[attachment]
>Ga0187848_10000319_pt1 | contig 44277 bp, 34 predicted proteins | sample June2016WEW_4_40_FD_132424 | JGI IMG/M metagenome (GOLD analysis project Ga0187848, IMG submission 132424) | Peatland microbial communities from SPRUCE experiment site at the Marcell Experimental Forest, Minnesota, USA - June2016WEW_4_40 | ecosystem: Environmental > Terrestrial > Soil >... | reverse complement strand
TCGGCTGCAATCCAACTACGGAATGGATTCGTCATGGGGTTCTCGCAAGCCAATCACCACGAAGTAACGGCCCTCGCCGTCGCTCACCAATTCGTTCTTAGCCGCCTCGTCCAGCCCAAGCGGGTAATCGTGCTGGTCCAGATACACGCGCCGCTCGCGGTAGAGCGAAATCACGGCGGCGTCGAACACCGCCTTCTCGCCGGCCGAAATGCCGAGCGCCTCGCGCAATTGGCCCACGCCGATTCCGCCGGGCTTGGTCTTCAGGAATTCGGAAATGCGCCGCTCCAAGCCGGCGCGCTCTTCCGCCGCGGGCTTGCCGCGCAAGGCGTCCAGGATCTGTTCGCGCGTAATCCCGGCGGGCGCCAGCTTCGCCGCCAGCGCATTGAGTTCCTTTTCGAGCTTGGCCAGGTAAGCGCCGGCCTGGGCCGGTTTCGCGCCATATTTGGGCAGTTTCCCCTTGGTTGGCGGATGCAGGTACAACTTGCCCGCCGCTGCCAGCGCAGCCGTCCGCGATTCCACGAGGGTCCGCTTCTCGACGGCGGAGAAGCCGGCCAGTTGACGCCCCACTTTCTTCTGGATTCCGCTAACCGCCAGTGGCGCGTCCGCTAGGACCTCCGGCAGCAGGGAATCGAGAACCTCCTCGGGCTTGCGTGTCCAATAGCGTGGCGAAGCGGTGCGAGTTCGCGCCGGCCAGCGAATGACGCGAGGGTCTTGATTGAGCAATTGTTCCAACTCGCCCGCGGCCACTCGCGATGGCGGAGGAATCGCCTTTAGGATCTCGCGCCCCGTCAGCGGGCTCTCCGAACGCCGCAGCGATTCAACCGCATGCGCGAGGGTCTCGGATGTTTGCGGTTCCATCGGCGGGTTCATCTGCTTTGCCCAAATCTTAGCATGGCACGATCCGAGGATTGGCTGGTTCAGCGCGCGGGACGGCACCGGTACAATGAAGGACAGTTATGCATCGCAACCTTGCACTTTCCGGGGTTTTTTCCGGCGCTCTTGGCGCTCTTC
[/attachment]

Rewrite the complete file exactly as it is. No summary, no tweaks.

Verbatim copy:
>Ga0187848_10000319_pt1 | contig 44277 bp, 34 predicted proteins | sample June2016WEW_4_40_FD_132424 | JGI IMG/M metagenome (GOLD analysis project Ga0187848, IMG submission 132424) | Peatland microbial communities from SPRUCE experiment site at the Marcell Experimental Forest, Minnesota, USA - June2016WEW_4_40 | ecosystem: Environmental > Terrestrial > Soil >... | reverse complement strand
TCGGCTGCAATCCAACTACGGAATGGATTCGTCATGGGGTTCTCGCAAGCCAATCACCACGAAGTAACGGCCCTCGCCGTCGCTCACCAATTCGTTCTTAGCCGCCTCGTCCAGCCCAAGCGGGTAATCGTGCTGGTCCAGATACACGCGCCGCTCGCGGTAGAGCGAAATCACGGCGGCGTCGAACACCGCCTTCTCGCCGGCCGAAATGCCGAGCGCCTCGCGCAATTGGCCCACGCCGATTCCGCCGGGCTTGGTCTTCAGGAATTCGGAAATGCGCCGCTCCAAGCCGGCGCGCTCTTCCGCCGCGGGCTTGCCGCGCAAGGCGTCCAGGATCTGTTCGCGCGTAATCCCGGCGGGCGCCAGCTTCGCCGCCAGCGCATTGAGTTCCTTTTCGAGCTTGGCCAGGTAAGCGCCGGCCTGGGCCGGTTTCGCGCCATATTTGGGCAGTTTCCCCTTGGTTGGCGGATGCAGGTACAACTTGCCCGCCGCTGCCAGCGCAGCCGTCCGCGATTCCACGAGGGTCCGCTTCTCGACGGCGGAGAAGCCGGCCAGTTGACGCCCCACTTTCTTCTGGATTCCGCTAACCGCCAGTGGCGCGTCCGCTAGGACCTCCGGCAGCAGGGAATCGAGAACCTCCTCGGGCTTGCGTGTCCAATAGCGTGGCGAAGCGGTGCGAGTTCGCGCCGGCCAGCGAATGACGCGAGGGTCTTGATTGAGCAATTGTTCCAACTCGCCCGCGGCCACTCGCGATGGCGGAGGAATCGCCTTTAGGATCTCGCGCCCCGTCAGCGGGCTCTCCGAACGCCGCAGCGATTCAACCGCATGCGCGAGGGTCTCGGATGTTTGCGGTTCCATCGGCGGGTTCATCTGCTTTGCCCAAATCTTAGCATGGCACGATCCGAGGATTGGCTGGTTCAGCGCGCGGGACGGCACCGGTACAATGAAGGACAGTTATGCATCGCAACCTTGCACTTTCCGGGGTTTTTTCCGGCGCTCTTGGCGCTCTTC